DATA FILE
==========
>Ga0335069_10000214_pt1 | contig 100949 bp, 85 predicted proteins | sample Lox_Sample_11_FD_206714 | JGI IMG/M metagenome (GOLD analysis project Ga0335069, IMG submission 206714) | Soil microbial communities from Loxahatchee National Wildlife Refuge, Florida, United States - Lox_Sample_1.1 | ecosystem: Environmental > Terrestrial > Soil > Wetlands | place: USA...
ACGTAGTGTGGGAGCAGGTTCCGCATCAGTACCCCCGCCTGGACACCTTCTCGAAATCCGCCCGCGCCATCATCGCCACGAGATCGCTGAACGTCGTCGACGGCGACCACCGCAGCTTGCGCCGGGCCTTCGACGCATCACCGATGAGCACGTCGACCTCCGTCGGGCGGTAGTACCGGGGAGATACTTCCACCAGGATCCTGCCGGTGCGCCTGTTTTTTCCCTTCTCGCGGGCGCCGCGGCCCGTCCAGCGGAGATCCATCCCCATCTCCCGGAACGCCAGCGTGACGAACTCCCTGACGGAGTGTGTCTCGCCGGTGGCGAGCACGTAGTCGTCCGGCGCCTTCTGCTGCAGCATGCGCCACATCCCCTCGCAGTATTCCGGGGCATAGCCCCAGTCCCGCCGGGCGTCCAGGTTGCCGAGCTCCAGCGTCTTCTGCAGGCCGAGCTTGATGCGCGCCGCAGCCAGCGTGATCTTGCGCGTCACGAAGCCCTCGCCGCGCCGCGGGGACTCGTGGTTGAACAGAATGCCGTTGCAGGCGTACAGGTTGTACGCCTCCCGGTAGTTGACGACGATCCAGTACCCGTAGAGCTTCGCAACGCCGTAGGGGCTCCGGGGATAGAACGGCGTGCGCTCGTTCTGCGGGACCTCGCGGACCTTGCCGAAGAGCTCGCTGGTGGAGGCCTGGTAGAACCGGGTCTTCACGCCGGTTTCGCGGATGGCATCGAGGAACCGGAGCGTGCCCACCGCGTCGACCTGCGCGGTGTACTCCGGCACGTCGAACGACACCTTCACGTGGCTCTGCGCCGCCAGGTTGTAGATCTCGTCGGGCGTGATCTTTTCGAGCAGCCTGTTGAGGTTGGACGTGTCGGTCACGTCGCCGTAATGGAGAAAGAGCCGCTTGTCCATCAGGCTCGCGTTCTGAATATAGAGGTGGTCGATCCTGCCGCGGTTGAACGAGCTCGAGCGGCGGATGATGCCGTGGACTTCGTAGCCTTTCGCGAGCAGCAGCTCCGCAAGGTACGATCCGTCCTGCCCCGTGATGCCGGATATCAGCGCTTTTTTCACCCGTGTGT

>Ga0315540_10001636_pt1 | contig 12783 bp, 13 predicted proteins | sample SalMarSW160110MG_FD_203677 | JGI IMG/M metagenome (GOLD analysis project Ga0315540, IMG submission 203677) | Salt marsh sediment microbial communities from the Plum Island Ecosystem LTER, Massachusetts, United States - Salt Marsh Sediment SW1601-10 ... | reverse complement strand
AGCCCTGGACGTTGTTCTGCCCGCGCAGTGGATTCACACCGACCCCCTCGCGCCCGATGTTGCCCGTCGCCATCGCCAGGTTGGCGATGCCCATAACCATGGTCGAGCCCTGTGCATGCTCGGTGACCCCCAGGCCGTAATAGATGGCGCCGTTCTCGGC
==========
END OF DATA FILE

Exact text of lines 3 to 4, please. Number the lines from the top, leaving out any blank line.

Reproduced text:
>Ga0315540_10001636_pt1 | contig 12783 bp, 13 predicted proteins | sample SalMarSW160110MG_FD_203677 | JGI IMG/M metagenome (GOLD analysis project Ga0315540, IMG submission 203677) | Salt marsh sediment microbial communities from the Plum Island Ecosystem LTER, Massachusetts, United States - Salt Marsh Sediment SW1601-10 ... | reverse complement strand
AGCCCTGGACGTTGTTCTGCCCGCGCAGTGGATTCACACCGACCCCCTCGCGCCCGATGTTGCCCGTCGCCATCGCCAGGTTGGCGATGCCCATAACCATGGTCGAGCCCTGTGCATGCTCGGTGACCCCCAGGCCGTAATAGATGGCGCCGTTCTCGGC